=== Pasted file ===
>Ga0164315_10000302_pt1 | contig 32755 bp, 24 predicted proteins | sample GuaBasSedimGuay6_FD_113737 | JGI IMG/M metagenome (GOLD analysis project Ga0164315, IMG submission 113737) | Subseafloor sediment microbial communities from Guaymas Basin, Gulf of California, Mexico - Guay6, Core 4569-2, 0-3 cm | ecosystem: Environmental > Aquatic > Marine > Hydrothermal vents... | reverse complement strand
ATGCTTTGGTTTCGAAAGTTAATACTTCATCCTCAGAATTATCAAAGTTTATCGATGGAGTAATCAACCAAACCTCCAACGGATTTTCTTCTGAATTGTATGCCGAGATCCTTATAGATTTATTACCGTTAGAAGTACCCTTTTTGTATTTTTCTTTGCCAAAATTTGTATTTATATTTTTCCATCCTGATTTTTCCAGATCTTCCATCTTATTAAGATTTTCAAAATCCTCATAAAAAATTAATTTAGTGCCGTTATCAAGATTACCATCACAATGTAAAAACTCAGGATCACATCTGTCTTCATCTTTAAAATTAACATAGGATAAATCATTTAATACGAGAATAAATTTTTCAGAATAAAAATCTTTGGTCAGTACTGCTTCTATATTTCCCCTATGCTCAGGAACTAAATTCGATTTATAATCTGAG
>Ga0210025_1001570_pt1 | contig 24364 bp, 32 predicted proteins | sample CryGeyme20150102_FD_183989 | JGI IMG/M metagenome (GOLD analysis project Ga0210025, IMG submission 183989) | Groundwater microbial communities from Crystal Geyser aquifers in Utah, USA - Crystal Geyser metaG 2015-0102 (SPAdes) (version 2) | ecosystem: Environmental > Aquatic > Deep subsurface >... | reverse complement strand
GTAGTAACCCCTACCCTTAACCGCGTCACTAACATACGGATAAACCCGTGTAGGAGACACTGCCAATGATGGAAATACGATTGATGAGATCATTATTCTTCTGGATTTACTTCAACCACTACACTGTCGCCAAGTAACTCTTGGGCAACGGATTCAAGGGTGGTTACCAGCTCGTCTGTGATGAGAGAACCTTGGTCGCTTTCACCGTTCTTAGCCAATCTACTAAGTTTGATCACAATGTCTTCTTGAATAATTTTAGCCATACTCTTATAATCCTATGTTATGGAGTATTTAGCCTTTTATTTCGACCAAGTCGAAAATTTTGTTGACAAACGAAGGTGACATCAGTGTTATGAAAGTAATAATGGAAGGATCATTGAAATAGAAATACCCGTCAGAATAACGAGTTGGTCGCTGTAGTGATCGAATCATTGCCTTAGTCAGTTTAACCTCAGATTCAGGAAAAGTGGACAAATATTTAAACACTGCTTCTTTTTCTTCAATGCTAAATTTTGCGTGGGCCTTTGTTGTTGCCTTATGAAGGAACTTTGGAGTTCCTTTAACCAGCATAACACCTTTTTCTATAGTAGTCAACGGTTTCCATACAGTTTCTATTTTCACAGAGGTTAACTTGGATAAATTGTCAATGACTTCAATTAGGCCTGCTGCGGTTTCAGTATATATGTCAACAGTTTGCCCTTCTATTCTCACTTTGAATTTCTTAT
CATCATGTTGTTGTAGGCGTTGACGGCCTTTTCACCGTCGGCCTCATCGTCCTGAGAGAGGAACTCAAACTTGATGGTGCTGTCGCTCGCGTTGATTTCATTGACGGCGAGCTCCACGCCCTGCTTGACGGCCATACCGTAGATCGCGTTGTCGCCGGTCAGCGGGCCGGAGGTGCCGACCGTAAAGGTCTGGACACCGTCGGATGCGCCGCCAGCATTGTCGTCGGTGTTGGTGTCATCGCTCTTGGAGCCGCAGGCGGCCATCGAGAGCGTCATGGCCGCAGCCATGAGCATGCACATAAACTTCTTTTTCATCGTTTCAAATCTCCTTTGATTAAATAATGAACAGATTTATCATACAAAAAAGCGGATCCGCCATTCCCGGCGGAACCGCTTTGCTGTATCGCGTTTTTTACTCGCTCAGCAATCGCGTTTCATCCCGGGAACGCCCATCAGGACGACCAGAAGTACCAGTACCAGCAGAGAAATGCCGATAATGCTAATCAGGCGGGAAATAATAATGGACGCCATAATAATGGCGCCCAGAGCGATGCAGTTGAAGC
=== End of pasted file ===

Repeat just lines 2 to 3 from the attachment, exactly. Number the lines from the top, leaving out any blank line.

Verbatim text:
ATGCTTTGGTTTCGAAAGTTAATACTTCATCCTCAGAATTATCAAAGTTTATCGATGGAGTAATCAACCAAACCTCCAACGGATTTTCTTCTGAATTGTATGCCGAGATCCTTATAGATTTATTACCGTTAGAAGTACCCTTTTTGTATTTTTCTTTGCCAAAATTTGTATTTATATTTTTCCATCCTGATTTTTCCAGATCTTCCATCTTATTAAGATTTTCAAAATCCTCATAAAAAATTAATTTAGTGCCGTTATCAAGATTACCATCACAATGTAAAAACTCAGGATCACATCTGTCTTCATCTTTAAAATTAACATAGGATAAATCATTTAATACGAGAATAAATTTTTCAGAATAAAAATCTTTGGTCAGTACTGCTTCTATATTTCCCCTATGCTCAGGAACTAAATTCGATTTATAATCTGAG
>Ga0210025_1001570_pt1 | contig 24364 bp, 32 predicted proteins | sample CryGeyme20150102_FD_183989 | JGI IMG/M metagenome (GOLD analysis project Ga0210025, IMG submission 183989) | Groundwater microbial communities from Crystal Geyser aquifers in Utah, USA - Crystal Geyser metaG 2015-0102 (SPAdes) (version 2) | ecosystem: Environmental > Aquatic > Deep subsurface >... | reverse complement strand